Cake—what would weddings and birthdays be without it? Pre-19th-century cakes were just yeast bread tricked out with eggs, sugar, and spices. Then American women radically reinvented cake using baking powder.
How did recipes and information about the technology for this new cake circulate? Most importantly, how did we arrive at the quintessential American cake—chocolate. Join the Culinary Historians of Southern California to hear NatFAB Fellow Linda Civitello tell the tale and then sample cake from its various incarnations, including historic 18th century gingerbread made with heirloom flour from Pasadena’s Grist & Toll.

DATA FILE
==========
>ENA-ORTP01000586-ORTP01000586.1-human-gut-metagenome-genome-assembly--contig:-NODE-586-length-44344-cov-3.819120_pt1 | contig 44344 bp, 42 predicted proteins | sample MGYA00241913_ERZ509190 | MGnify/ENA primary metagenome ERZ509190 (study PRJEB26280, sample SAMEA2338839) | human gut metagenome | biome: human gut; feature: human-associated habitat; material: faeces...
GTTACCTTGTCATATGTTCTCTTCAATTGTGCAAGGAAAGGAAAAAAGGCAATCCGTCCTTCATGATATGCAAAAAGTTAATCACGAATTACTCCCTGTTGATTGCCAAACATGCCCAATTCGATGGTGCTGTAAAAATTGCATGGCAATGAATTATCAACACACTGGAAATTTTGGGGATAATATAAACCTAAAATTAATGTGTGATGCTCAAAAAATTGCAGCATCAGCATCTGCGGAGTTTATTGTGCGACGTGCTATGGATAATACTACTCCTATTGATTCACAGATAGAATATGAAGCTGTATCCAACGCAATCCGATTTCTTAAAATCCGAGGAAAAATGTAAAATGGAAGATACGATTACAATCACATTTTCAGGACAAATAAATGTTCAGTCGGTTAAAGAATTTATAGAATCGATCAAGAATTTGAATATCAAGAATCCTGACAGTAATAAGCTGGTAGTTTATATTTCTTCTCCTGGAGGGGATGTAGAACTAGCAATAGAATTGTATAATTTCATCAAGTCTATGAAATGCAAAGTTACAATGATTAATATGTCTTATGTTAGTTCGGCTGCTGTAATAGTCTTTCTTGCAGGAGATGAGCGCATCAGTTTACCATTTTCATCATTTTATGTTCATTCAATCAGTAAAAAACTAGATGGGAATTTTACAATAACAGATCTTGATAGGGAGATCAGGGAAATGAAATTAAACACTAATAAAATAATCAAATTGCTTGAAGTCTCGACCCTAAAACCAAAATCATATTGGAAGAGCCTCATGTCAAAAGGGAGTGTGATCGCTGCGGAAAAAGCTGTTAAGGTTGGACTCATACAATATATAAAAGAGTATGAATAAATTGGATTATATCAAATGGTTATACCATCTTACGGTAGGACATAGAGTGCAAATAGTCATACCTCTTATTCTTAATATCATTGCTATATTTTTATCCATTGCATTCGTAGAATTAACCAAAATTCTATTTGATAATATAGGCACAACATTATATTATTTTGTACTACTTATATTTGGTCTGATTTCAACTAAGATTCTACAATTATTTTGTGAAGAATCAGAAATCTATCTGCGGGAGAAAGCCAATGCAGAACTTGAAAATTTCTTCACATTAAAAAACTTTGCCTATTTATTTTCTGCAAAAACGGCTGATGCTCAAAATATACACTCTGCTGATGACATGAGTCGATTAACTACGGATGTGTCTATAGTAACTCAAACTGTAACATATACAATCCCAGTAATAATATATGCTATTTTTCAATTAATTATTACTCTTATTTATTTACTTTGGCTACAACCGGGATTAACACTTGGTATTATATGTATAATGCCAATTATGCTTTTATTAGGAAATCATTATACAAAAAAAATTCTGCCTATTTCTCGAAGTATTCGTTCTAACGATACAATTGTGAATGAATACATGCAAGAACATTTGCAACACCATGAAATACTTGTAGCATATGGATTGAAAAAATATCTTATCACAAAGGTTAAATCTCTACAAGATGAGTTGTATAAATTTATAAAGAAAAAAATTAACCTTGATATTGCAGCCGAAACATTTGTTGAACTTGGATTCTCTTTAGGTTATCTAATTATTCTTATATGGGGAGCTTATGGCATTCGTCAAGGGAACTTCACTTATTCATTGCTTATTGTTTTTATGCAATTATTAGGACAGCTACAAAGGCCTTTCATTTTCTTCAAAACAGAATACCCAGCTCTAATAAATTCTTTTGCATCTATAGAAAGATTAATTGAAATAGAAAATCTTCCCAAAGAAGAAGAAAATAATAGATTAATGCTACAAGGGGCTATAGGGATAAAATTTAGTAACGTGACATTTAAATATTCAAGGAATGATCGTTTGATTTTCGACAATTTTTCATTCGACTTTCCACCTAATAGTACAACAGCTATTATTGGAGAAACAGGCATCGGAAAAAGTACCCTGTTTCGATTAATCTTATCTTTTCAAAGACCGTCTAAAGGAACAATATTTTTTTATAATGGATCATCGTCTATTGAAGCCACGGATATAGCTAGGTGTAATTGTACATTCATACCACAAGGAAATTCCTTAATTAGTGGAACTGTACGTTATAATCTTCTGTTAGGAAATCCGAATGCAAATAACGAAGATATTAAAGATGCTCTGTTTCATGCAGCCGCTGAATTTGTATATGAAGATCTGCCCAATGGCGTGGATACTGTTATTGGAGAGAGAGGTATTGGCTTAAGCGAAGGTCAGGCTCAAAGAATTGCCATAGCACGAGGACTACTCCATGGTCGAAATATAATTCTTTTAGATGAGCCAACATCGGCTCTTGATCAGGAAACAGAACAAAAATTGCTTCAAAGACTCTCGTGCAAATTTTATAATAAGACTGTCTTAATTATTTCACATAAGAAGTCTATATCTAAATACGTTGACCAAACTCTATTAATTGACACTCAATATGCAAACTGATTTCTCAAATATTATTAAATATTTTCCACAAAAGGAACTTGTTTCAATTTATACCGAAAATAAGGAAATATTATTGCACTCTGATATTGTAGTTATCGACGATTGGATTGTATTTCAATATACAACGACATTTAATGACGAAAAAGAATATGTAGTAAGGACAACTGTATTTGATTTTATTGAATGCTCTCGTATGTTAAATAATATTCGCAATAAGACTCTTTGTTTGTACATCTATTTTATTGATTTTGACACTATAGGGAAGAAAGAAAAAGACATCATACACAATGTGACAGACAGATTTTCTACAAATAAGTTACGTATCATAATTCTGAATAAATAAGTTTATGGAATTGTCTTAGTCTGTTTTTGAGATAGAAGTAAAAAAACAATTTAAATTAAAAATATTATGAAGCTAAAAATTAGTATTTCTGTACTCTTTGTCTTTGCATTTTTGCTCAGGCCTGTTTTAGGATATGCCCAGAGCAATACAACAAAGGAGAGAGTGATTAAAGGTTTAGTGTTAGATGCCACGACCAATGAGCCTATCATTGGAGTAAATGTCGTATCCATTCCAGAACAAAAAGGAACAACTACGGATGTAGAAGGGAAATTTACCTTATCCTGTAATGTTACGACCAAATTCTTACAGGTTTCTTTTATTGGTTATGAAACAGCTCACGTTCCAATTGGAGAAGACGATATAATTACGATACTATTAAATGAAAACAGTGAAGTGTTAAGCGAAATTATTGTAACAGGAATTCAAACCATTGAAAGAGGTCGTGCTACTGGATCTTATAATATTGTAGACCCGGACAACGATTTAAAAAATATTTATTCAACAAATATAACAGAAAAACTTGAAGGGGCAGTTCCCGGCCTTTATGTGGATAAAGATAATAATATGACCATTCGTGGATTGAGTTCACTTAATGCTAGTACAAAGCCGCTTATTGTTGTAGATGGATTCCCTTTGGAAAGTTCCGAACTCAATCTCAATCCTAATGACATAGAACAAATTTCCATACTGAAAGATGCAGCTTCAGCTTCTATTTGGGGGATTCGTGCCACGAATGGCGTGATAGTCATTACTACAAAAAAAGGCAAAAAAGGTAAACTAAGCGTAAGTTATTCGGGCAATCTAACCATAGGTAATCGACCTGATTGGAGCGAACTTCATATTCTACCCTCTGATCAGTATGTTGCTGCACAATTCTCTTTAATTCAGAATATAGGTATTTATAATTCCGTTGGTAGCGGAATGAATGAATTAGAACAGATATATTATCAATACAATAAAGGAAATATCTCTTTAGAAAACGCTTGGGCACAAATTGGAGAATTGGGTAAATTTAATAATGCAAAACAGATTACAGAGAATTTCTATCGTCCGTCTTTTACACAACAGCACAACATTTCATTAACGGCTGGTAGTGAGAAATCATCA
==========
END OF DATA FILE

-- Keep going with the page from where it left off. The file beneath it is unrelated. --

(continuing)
Linda Civitello is the author of Baking Powder Wars: The Cutthroat Food Fight That Revolutionized Cooking, which Eater named as one of its 10 Must Read Books. Linda is also the author of the award-winning Cuisine and Culture: A History of Food and People. Linda has taught at culinary schools throughout Southern California and taught the History of Chocolate at UCLA Extension. She has four essays in Savoring Gotham, including “The Oyster Bar at Grand Central” and “Windows on the World.” Linda has appeared on TV on Bizarre Foods and on the BBC’s Who Do You Think You Are? She writes the food history column for Edible Los Angeles. Her next book is Screen Cuisine: Food and Film from Prohibition to James Bond.
For more information visit natfab.org/events/pacific-taste